You may have never heard of Flextronics or its globetrotting chief executive, but youve probably bought something the company made.
In 1994, Michael Marks took the reins of Flextronics, which was then a small contract manufacturer pulling down less than $100 million per year, and turned it into a global manufacturing behemoth that expects to generate $13 billion in revenue this fiscal year.
Flextronics, which operates 150 factories worldwide and has 70,000 employees, has been the fastest-growing company in the outsourced electronics manufacturing sector, though its No. 2 in sales behind Solectron.
Flextronics customers — for whom it handles various manufacturing and distribution functions — include the high-tech industrys crème de la crème: Cisco Systems, Compaq Computer, Hewlett-Packard, IBM, Lucent Technologies, Microsoft, Nokia, Palm, Philips Electronics and Sony, among others.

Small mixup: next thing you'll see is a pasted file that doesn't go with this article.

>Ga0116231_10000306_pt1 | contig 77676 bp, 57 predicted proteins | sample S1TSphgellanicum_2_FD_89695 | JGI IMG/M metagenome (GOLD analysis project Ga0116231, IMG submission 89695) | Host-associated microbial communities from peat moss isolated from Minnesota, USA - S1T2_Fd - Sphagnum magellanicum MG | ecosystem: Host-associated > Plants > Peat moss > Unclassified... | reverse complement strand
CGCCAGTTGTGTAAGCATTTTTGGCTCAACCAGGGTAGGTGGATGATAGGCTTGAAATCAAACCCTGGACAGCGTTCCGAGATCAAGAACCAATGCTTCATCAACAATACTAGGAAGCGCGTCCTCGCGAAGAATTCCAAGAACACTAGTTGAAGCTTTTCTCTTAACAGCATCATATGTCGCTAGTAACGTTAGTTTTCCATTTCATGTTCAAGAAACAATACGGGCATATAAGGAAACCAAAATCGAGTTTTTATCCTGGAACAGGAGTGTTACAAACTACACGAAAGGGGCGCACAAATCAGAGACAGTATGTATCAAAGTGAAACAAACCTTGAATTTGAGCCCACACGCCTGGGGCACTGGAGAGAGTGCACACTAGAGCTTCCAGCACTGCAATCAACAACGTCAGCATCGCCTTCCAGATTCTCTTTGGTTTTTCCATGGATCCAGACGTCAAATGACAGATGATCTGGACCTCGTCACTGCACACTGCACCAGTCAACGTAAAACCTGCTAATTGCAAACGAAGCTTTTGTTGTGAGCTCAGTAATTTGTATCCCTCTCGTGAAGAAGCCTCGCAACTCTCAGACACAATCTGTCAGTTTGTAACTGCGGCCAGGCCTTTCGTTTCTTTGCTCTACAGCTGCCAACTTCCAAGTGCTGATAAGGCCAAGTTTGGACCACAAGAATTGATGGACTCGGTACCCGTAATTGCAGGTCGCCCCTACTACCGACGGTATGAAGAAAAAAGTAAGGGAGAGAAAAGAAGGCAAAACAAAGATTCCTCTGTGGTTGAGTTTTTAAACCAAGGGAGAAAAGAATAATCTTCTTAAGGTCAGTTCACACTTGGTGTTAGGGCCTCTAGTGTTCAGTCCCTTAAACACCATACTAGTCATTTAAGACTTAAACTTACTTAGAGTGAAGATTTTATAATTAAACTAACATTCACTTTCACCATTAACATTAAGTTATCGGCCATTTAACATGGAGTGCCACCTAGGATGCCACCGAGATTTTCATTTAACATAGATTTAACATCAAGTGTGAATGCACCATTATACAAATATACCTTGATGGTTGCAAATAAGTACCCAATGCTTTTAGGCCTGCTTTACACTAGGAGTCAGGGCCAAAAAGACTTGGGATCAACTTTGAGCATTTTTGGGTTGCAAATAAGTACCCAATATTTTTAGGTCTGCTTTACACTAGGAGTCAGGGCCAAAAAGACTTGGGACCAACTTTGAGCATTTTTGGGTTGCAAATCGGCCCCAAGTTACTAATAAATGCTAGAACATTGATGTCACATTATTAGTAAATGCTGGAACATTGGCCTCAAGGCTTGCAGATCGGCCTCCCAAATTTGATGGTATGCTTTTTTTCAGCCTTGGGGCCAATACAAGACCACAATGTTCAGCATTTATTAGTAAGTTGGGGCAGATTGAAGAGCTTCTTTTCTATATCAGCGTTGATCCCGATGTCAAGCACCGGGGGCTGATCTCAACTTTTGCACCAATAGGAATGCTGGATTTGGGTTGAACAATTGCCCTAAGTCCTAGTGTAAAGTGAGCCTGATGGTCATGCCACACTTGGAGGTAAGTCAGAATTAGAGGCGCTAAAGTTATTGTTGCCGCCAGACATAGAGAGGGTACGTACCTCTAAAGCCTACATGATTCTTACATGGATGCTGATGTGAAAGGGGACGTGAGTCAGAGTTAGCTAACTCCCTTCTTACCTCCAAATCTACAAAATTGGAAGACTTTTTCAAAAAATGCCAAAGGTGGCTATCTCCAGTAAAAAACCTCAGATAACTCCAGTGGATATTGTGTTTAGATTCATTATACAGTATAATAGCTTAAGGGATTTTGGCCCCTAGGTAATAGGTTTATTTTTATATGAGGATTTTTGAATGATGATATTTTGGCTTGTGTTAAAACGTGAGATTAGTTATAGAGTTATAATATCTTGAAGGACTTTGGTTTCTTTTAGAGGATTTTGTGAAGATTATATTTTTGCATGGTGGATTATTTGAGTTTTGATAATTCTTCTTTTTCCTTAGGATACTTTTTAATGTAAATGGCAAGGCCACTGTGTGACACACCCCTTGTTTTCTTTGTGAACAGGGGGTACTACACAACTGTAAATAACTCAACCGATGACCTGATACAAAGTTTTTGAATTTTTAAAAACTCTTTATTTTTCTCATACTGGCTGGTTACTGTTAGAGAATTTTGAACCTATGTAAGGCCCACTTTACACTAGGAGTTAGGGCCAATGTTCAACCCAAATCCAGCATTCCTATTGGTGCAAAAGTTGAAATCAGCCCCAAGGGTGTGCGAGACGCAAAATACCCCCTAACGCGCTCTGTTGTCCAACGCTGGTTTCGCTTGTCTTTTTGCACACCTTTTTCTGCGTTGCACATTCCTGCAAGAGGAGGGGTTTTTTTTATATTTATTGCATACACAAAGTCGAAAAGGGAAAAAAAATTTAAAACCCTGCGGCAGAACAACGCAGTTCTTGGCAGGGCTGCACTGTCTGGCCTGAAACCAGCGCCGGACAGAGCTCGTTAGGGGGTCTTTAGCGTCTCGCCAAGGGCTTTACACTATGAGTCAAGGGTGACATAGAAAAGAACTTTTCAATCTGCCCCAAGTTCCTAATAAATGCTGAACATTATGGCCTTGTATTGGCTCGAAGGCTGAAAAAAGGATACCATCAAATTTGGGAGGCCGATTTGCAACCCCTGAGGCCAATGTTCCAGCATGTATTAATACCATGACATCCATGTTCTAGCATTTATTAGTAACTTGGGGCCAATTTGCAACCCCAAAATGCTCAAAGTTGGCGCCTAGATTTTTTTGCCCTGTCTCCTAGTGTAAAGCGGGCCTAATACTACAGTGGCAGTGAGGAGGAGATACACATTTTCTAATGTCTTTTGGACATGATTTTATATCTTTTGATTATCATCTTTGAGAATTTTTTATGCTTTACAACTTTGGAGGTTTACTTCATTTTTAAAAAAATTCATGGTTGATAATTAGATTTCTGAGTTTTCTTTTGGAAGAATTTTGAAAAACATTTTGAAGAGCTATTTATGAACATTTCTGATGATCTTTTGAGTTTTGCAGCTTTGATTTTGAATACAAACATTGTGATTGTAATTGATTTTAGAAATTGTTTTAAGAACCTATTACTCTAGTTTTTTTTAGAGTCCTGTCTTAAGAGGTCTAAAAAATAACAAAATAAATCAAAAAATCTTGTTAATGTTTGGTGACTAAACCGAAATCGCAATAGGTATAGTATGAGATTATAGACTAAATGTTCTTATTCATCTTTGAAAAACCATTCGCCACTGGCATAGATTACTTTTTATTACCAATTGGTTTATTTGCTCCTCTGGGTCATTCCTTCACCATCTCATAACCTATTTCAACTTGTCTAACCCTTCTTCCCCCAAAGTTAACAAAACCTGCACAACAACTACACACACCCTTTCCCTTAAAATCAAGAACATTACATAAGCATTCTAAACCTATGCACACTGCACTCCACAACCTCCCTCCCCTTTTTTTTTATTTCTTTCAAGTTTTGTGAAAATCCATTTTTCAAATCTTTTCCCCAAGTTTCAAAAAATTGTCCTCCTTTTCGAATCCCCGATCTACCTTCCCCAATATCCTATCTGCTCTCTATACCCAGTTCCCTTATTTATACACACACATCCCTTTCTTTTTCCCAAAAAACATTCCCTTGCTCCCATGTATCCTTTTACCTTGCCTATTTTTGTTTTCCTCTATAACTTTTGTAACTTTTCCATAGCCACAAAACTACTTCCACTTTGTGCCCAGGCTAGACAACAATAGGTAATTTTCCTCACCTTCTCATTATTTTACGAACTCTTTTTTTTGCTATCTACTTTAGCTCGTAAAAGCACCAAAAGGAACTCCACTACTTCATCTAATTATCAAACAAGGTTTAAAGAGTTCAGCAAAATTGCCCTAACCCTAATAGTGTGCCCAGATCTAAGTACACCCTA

In January, the company landed one of its biggest customers ever: Flextronics will manufacture all of Ericssons mobile phones, a deal that could be worth as much as $5 billion per year alone.
Granted, its not the sexiest business to be in, as far as the general public is concerned. But someone has to make the physical equipment that makes the Internet tick.
And increasingly, the companies that design, market and sell hardware view the manufacturing side of their operations as huge cost centers.
Marks, 50, believes that Flextronics can do much better, since building and shipping the boxes is what his company does exclusively. For example, he expects to cut at least $400 million per year from the cost of Ericssons mobile phone manufacturing operations.
“It just works better. Its a better model,” he says. “Were a variable cost from the customers perspective.”
But as sales cool in previously hot hardware categories — personal computers, for example — Flextronics could be stung by falling demand. Flextronics stock has declined in the past month amid the news of lower earnings and layoffs at technology companies.
Marks, however, sees the sunny side of an industrywide contraction as an opportunity for Flextronics to get even more business.
“Now that we have a downturn, once factories get half-full, then you cant imagine how fast people will scramble to get rid of them,” he says.